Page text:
At the base of the interlocking St. George and the dragon, macabre carvings of severed human and animal extremities further heighten the drama and intensity of the narrative. Such gruesome imagery—magnified on a massive tomb monument—certainly reinforces the intended burial function of the monument. It also departs from the recumbent tomb effigies that were prevalent throughout northern Europe.
Sten had political motivations for commissioning this work as well. His political power was solidified after his victory against Danish King Christian I’s army at the Battle of Brunkeberg in 1471. Legend says that Sten and his army prayed to St. George before the battle. In the Middle Ages, the knightly St. George served as a warrior saint to protect against illness or danger.
The figure of St. George also contained bundles of relics inside his chest, located behind his breastplate in four compartments. Originally the compartments were covered in rock crystal, but now four wooden panels protect the relic containers (so the relics are no longer visible today). Some evidence suggests that Sten personally requested relics for the cult of St. George from the Vatican in 1492.
The sculptural group further worked as a visual reminder of Sten’s power, which was under threat during the last decades of the fifteenth century. This notably overlaps with the time St. George was likely installed. The specific choice of St. George and the Dragon functioned as a potent subject to commemorate Swedish victory over the King of Denmark and Norway: Sten’s victory at Brunkeberg parallels the narrative of George fighting the dragon, where Stockholm under Danish threat stood as an allegory of Silene besieged by the dragon.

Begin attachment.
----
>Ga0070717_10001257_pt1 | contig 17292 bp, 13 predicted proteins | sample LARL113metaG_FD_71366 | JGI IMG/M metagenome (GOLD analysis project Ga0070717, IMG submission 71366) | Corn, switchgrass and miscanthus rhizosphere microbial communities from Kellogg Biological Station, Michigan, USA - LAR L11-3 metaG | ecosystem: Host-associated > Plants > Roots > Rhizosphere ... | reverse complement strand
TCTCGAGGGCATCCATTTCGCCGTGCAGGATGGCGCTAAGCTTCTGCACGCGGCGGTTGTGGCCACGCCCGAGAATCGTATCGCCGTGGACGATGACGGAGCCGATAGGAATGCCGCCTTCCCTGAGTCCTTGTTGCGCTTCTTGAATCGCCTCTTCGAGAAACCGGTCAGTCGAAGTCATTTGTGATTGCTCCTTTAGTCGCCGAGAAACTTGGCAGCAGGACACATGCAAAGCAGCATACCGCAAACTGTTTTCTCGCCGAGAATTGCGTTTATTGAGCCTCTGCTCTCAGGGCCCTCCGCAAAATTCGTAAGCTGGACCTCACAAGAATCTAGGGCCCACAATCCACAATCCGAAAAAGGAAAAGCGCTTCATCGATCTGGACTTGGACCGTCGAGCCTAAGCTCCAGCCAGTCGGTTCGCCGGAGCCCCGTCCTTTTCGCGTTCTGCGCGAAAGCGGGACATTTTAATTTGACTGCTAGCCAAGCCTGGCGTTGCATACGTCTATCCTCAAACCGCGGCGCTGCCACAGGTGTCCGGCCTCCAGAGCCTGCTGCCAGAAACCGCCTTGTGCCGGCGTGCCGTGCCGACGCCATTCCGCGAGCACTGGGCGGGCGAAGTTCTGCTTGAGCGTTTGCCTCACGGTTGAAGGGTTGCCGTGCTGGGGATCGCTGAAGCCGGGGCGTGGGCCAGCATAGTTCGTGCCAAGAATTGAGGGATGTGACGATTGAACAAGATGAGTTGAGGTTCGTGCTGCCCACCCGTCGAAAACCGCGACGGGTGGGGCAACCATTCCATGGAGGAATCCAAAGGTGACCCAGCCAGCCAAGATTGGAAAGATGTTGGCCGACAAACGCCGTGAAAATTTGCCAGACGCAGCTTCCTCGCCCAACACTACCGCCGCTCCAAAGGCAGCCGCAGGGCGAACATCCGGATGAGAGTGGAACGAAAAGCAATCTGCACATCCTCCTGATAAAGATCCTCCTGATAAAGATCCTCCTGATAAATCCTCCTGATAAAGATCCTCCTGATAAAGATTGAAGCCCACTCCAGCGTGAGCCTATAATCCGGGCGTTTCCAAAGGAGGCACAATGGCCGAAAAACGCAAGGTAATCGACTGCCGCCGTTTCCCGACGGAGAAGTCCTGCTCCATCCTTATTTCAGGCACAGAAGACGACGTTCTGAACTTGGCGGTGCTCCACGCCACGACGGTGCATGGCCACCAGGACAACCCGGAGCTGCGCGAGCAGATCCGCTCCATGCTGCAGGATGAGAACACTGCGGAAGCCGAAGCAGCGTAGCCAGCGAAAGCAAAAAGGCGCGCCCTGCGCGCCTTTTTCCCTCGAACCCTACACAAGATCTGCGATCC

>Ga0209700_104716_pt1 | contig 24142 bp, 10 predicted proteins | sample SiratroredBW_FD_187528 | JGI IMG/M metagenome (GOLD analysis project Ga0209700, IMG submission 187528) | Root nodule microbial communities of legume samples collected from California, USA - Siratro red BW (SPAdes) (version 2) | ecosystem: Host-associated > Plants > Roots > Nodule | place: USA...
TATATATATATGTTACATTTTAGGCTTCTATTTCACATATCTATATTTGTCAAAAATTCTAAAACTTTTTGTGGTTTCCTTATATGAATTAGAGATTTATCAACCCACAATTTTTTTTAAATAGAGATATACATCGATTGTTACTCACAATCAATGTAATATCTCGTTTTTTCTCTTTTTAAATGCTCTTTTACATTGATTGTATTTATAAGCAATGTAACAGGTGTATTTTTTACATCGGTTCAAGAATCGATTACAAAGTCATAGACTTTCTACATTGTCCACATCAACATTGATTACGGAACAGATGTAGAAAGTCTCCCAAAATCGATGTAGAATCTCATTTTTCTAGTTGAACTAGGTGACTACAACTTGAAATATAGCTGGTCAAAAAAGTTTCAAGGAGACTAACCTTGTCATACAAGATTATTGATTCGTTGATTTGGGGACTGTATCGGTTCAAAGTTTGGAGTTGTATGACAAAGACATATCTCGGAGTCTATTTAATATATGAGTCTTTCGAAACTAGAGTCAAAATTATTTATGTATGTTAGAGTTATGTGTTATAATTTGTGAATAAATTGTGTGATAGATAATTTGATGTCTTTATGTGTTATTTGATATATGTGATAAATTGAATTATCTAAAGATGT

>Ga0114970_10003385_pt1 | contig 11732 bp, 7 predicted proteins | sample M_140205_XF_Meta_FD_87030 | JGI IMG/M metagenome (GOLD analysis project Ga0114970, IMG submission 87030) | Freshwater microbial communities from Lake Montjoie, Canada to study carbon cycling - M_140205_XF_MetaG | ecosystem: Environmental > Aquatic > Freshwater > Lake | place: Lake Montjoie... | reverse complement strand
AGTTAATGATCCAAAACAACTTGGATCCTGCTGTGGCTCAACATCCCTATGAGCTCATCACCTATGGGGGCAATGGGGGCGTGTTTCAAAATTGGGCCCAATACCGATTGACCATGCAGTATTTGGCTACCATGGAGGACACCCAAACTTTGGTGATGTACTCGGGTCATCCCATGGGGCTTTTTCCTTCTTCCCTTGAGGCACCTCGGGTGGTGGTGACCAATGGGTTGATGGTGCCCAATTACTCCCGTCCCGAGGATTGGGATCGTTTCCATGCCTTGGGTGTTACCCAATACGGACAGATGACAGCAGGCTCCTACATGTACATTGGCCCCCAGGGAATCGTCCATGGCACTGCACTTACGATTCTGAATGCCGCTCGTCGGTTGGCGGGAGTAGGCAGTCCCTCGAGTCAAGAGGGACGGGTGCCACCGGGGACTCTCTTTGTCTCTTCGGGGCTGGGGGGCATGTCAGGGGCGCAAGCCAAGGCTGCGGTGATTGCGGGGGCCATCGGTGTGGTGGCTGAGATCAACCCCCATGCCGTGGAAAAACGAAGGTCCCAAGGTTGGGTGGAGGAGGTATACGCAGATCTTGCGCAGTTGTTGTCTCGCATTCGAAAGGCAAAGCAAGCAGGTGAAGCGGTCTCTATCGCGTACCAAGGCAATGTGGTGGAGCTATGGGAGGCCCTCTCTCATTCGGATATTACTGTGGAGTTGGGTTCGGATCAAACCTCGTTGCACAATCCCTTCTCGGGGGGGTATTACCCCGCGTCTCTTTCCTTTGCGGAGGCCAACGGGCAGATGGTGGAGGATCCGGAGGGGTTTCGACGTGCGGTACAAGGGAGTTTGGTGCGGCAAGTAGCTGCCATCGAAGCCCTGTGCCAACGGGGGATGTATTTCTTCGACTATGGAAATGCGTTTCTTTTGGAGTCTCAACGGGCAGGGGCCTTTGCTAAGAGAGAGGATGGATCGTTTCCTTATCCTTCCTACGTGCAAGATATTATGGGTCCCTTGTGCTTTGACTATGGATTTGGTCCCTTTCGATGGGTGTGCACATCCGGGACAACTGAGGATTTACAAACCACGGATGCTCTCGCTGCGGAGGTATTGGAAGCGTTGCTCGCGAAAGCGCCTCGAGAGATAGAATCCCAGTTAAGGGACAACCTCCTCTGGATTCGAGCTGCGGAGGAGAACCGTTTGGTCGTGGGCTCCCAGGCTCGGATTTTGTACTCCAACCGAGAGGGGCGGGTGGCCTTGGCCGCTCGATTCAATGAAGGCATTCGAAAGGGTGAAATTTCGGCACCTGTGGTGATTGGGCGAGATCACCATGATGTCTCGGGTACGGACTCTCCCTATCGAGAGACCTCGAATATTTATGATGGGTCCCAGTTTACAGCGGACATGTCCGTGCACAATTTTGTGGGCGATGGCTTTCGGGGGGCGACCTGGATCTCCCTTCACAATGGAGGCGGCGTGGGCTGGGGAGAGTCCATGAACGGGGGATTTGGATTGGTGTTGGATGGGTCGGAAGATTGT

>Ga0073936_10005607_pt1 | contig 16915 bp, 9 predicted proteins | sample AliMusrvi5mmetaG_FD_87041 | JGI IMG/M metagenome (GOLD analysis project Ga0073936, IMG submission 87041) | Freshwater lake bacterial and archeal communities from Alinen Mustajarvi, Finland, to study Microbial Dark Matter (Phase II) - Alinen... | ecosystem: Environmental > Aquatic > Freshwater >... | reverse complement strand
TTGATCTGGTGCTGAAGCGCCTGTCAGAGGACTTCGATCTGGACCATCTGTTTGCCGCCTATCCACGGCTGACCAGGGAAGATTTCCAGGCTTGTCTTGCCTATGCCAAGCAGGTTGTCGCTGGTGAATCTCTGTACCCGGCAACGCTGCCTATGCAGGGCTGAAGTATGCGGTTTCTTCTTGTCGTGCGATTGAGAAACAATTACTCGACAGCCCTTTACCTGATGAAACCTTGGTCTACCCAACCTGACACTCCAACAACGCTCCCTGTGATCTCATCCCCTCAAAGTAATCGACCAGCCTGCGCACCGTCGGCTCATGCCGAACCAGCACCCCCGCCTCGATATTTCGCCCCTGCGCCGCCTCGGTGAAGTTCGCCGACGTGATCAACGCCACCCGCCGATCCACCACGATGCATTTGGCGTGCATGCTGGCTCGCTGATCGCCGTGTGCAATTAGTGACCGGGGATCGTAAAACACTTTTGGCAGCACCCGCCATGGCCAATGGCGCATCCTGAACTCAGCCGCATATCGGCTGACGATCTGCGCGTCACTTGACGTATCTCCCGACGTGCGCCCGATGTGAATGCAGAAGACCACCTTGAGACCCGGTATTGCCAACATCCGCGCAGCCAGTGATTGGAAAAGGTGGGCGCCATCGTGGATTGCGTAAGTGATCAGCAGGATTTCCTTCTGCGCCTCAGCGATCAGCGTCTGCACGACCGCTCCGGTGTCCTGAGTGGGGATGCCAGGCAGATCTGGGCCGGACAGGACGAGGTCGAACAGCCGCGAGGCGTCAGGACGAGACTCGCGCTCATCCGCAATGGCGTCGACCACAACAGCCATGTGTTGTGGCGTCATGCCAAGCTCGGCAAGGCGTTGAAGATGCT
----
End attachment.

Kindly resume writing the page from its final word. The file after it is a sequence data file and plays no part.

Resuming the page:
The carved figure of St. George, removable from the saddle, was processed through the streets of Stockholm on the anniversary of the battle on 10 October to commemorate the Swedish victory. Moreover, St. George wears the Swedish national colors, blue and yellow, branding the work as an early national monument to Sweden before Swedish independence in 1523.
The bulk of the St. George sculptural group is made from carved and polychromed oak. In northern Europe during the late-medieval and early modern periods, oak was the most common material for carved sculpture. In the workshop, artisans prepared the oak for painting (also called polychromy) and gilding
Still, a distinct aspect of this sculpture is the incorporation of multiple materials found in real life to create a striking life-like effect. Looking closely, the dragon’s horns and spine are not carved from oak, but real elk antlers. St. George’s belt is painted rope. Wielded metal forms the saddle, reins, and bridle. The straps between the plates of St. George’s armor and stirrup are actual leather. Gems and stones decorate the gilded military honors. The veins on the straining horse were crafted from pieces of string beneath the gesso and polychromy.
More fragile original elements have since been lost. Early conservation reports note that animal hide was inserted inside the horse’s ear and the horse’s mane and tail were made from real hair. The skull underneath the dragon also originally wore a wig from human hair, and traces of human hair were found on the bust of the dead man. The use of multimedia materials ultimately testify to the ability of sculpture to reproduce a suspenseful battle with remarkable illusionism in a three-dimensional setting.